After 2009: A Successful Desecuritization?

The year 2009 was the tipping point in the influence of the military over Turkish-Israeli relations; after this year, the AKP government took control of all initiatives into its own hands.71 After Erdoğan publicly criticized Israel over its operation against Gaza at the World Economic Forum in January 2009, Turkish-Israeli relations began to rapidly deteriorate. This was followed by the visibly symbolic humiliation of Turkey’s Ambassador to Israel Oğuz Çelikkol, who was seated on a lower chair in a routine meeting with Israeli Deputy Foreign Minister Danny Ayalon. When Ehud Barak, the Israeli defense minister, visited Turkey in January 2010 to reduce tension between the two countries, Turkish Chief of the General Staff İlker Başbuğ declined to meet with him, as did President Abdullah Gül and Prime Minister Erdoğan.

In addition, the Anatolian Eagle, an Israeli-Turkish-American joint military exercise that had been held regularly since 2001, was cancelled on October 7, 2009. Davutoğlu hinted that Turkey deliberately excluded Israel from the exercise “partly because of Ankara’s criticism of Israel’s Gaza offensive almost a year ago.”72 Erdoğan also stated that “I could not deny the request of my people, it was in this direction,” namely the exclusion of Israel from the exercise.73 Unlike its stance in the 1990s, the military was unable to counteract the government’s decision to exclude Israel’s air force from the Anatolian Eagle. As a military official claimed, there was government pressure on the military to postpone the exercise.74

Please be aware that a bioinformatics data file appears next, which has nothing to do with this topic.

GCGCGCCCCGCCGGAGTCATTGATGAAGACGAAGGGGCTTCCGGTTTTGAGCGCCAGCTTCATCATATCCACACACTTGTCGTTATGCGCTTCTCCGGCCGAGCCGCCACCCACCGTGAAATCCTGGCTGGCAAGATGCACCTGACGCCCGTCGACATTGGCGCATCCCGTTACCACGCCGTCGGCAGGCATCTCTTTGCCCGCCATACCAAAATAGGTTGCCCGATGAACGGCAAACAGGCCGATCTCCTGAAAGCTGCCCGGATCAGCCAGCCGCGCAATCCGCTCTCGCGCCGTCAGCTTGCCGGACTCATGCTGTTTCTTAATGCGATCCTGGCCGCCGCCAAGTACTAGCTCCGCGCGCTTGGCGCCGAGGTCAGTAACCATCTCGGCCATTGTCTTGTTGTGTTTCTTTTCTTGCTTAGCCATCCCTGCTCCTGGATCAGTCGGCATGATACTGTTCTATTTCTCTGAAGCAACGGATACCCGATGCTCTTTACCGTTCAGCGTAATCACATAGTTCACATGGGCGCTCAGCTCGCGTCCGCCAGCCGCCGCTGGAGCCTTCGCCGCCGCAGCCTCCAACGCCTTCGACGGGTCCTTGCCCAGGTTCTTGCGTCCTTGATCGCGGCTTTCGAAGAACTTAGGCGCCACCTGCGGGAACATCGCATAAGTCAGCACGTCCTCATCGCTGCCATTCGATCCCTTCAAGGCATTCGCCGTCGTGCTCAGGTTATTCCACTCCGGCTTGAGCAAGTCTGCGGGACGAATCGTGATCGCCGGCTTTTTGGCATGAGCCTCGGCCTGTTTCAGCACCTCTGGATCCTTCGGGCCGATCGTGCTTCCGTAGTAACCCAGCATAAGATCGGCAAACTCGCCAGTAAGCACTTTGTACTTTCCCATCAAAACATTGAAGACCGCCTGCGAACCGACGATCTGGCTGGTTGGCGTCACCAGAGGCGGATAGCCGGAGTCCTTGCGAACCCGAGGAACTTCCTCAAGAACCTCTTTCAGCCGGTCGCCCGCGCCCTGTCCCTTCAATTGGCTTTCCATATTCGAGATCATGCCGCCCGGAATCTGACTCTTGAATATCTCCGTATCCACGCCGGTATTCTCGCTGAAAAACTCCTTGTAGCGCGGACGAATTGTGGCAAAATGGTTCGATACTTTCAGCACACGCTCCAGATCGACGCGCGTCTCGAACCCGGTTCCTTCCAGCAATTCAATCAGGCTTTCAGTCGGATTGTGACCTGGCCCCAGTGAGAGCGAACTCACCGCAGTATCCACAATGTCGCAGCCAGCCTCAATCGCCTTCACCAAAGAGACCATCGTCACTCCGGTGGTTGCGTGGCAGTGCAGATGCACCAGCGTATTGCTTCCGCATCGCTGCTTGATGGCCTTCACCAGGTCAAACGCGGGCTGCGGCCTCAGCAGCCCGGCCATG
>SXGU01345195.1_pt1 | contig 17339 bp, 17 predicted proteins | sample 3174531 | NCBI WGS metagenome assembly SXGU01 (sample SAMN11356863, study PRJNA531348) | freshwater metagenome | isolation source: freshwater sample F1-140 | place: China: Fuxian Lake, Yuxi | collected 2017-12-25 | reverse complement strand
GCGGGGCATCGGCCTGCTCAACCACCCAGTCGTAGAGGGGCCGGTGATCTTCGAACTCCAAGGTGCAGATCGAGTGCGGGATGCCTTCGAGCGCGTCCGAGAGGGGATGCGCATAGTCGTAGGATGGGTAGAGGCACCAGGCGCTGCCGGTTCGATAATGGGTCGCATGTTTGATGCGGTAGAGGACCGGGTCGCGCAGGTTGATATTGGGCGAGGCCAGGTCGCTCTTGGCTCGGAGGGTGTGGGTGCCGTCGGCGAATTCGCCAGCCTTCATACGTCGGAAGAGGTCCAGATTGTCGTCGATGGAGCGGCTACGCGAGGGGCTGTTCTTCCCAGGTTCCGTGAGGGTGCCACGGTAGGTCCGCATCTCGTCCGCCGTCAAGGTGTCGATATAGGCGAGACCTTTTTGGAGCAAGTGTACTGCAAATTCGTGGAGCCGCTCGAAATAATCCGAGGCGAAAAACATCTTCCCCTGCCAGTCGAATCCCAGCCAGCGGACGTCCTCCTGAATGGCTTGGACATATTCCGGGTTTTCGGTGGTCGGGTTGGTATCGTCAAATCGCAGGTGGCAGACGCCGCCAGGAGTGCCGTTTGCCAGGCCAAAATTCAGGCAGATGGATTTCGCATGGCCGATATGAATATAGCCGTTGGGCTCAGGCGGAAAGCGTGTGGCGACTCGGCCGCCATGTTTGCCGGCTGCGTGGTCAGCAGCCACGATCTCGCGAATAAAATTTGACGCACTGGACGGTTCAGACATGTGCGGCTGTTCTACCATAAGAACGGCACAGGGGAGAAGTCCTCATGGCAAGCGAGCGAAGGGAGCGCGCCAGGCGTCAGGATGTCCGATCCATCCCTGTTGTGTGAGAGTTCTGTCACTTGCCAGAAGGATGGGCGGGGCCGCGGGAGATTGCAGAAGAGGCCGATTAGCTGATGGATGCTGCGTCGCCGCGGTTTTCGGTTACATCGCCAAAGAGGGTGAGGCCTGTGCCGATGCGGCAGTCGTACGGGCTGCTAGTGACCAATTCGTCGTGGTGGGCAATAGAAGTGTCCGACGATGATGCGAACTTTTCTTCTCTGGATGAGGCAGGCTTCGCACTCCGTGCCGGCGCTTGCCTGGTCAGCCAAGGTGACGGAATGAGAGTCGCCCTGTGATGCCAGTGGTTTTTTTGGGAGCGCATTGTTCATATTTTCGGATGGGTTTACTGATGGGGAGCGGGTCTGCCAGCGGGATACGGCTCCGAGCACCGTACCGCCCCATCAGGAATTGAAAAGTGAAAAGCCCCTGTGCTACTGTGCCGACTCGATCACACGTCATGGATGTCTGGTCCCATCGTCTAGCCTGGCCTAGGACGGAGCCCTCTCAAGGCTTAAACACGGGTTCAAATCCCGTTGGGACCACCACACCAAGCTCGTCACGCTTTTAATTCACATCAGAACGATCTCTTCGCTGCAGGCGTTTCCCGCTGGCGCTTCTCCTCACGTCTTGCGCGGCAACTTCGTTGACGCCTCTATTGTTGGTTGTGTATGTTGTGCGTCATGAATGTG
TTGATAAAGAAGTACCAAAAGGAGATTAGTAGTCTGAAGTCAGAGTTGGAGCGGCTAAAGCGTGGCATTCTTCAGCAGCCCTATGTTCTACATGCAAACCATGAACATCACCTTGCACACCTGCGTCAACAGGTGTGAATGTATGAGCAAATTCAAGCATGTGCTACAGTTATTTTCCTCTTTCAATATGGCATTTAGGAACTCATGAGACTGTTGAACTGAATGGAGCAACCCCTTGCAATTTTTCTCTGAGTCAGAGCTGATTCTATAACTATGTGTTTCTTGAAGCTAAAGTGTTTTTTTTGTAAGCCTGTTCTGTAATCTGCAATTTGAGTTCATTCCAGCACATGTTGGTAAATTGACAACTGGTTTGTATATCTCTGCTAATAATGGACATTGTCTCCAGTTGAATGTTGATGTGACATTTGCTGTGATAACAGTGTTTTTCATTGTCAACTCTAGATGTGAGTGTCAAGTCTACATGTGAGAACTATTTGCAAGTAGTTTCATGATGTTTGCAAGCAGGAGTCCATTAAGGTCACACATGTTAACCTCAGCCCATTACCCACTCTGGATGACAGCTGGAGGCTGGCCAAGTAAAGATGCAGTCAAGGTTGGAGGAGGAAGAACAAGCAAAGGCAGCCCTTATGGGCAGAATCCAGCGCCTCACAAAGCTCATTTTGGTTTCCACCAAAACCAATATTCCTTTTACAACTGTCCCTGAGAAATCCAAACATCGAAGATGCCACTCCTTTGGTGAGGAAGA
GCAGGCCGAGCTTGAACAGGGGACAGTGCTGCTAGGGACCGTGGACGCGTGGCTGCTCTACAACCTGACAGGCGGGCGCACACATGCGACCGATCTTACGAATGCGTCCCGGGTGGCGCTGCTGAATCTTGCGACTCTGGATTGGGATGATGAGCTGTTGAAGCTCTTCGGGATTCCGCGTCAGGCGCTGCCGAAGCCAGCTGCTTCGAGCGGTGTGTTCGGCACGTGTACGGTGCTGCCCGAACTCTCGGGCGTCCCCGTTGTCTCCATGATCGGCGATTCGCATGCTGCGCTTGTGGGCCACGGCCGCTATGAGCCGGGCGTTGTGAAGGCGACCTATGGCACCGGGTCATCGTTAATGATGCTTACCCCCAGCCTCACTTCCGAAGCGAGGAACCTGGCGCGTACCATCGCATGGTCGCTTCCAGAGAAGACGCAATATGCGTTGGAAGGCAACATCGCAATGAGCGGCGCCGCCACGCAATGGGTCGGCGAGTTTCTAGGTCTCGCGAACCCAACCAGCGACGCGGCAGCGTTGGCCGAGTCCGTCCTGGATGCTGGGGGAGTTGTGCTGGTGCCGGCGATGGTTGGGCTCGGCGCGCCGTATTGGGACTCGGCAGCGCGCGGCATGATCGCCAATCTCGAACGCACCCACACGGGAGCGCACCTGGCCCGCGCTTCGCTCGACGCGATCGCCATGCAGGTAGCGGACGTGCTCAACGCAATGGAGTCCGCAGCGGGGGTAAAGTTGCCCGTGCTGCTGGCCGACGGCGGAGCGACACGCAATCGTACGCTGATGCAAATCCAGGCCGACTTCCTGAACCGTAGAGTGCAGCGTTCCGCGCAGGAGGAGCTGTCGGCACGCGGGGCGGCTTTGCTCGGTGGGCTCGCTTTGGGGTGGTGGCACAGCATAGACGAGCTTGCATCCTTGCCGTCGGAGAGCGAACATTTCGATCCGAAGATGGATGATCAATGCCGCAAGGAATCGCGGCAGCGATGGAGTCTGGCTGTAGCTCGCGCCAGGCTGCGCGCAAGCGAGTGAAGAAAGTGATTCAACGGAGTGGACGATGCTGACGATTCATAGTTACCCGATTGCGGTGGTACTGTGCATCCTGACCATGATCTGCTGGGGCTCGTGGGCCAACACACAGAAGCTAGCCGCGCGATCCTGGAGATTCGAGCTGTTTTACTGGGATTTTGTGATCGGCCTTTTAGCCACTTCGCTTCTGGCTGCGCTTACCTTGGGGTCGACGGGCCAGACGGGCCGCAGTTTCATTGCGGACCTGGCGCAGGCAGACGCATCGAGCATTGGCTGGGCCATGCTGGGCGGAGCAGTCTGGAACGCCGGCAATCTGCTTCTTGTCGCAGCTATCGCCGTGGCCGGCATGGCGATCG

In the first part of the 2000s politicians started disagreeing with the military about the priority of relations with Israel over Turkey’s other regional relations

Although some analysts read the exclusion of Israel from the Anatolian Eagle “as a clear sign of consensus between” the government and the military,75 in essence it represented the military’s loss of initiative in relations with Israel, as well as the transformation of the civilian-military balance in favor of civilian political authority.76 For example, when Israel asked to join the next exercise at the end of April 2010, the Turkish military remained silent.77 This being the case, the government gained its voice in Turkish-Israeli relations as illustrated by Davutoğlu: “Yes, we cancelled last year’s military exercises, and we will not do these kinds of exercises if potential military tension exists in our region.”78 The government also barred Israeli military flights from Turkish airspace in June 2010. Accordingly, a government authority said that “in the aftermath of the Mavi Marmara [the Flotilla Attack] incident, the tendency is to not give permission to Israeli military flights as was done in the past.”79